Cadillac Records is the story of Chess records, a record company in the Fifties that signed African American youth to sing blues, soul and rock and roll. It's so loosely based on the actual story that you have to remind yourself that it's not a spoof film. Some of these things happened. But that doesn't give them any right to put it on film. And Chess Records? Oh, now I get it – black and white pieces on the same board? Nope. It's the owner's name, Leonard Chess (Adrien Brody). There is no deeper meaning. If you can grasp that now you have a fighting chance of making it to the end of this movie.
It tries so desperately to be a meaningful portrayal of hardship and struggle of African Americans in the early days of music that it falls short of the point. I've seen better emotional acting from Bill Cosby. There is no mighty victory over evil, no great triumph of will. It's like watching a blind man aim at a 3 inch dartboard with a needle from across the room. Bad ideas flowed from the movie like whiskey from a crystal spring. Beyonce as a singing drug addict? How whimsical. Mos Def crooning fifties rock and roll? It's a winner. And the sweat? I was terrified to look up at the screen in case the sweat leaked from it. Why is it mandatory that in every "struggle" film there has to be so much sweat? Somebody just give them a fucking towel.
All sympathy for the characters vanishes as you calmly remember that in real life they are rich beyond our imagination and treated like royalty. I did not see Etta James writhing on the floor all drugged up, I saw Beyonce Knowles trying to remember how trashed she was at the last Destiny's Child reunion. She wears that ridiculous Amy Winehouse meets Tina Turner wig and disappears up Adrien Brody's gaping nostrils for most of their dialogue. At least I did. What director aims his camera right up the nostrils of the only Jewish man on set? That anti-semitic bastard should learn to practice what he preaches.
After feverishly trying to bring some substance into the script, television director Darnell Martin forcefully cascades into an over-emotional, over-acted synthetic stage play. This is what happens when repetitive themes from Law and Order are applied to a movie. Chuck Berry (Mos Def) is incarcerated for sleeping with white women. Etta James (Beyonce Knowles) has a white father who doesn't want to know her. Geneva (Gabrielle Union) has to deal with a man who sleeps around. Does the stereotyping never end? I kept waiting for the scene when Oprah's character from the Color Purple would come screaming out from behind a well placed bush and wave an angry fist at the racist white policemen.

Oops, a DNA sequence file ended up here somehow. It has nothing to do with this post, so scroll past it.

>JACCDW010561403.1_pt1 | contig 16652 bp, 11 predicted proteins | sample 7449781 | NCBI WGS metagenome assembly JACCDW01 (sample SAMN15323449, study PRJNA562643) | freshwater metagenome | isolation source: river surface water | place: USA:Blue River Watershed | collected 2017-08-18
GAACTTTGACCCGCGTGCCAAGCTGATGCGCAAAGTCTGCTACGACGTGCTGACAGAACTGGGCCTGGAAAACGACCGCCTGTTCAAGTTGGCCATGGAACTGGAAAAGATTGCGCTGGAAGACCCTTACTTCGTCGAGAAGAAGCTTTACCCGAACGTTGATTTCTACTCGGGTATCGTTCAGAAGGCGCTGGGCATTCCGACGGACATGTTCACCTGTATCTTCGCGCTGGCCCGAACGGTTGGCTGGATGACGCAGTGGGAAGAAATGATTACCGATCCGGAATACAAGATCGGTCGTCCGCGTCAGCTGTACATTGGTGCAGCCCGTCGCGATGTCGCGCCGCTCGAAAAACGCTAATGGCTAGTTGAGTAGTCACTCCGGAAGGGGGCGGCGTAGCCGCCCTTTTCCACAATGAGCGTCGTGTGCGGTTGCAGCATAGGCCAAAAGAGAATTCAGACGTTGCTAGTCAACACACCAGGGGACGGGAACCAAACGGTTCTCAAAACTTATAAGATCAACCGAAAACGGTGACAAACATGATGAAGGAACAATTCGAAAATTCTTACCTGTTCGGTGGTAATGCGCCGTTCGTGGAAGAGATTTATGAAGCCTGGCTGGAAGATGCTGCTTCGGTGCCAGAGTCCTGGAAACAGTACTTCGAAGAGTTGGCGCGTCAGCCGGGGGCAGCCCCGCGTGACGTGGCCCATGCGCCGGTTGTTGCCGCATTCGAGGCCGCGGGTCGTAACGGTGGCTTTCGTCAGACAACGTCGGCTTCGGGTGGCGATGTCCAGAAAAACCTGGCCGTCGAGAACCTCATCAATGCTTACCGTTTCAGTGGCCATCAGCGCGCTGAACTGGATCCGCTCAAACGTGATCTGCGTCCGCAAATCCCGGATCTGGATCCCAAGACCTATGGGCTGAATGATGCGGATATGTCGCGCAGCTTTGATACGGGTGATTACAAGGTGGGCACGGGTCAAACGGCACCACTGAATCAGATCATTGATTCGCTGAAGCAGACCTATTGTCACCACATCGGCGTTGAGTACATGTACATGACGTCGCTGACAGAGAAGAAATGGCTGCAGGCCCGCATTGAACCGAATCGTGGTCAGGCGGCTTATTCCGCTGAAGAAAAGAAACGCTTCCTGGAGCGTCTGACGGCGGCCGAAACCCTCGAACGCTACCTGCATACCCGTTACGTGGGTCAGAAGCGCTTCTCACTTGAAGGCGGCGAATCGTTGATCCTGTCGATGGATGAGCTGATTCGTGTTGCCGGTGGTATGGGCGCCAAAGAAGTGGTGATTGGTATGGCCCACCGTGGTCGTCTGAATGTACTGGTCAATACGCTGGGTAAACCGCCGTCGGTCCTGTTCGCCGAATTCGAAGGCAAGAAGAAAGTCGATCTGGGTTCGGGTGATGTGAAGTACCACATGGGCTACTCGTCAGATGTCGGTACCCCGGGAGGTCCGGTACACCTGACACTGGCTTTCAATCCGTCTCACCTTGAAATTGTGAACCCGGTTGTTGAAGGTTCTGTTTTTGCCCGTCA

Damn me for saying so but with a Hollywood budget I expect an action packed ending. What I don't expect are the main characters to die and a random songwriter who you see maybe twice during the movie to claim all the riches at the end. That's not satisfying. After everything I just sat through for 109 minutes I want a big car crash, I want a scorned lover to take her revenge, I want a decent murder scene! I don't want a monotone narrator to tell me the guy's dead when he flops forward onto his Cadillac and it just, kind of, stops. Eh. This movie is so entirely unsubstantiated and so incredibly useless that it might as well be shelved next to "Josie and the Pussycats" for all its historical relevance. Don't watch this movie if you're African American, Hispanic or from any other ethnic minorities, it will piss you off. White people shouldn't see it either. We can finally use this as a true rallying point, and together we can unite and rid the world of Darnell Martin and his stupid, stupid ideas.
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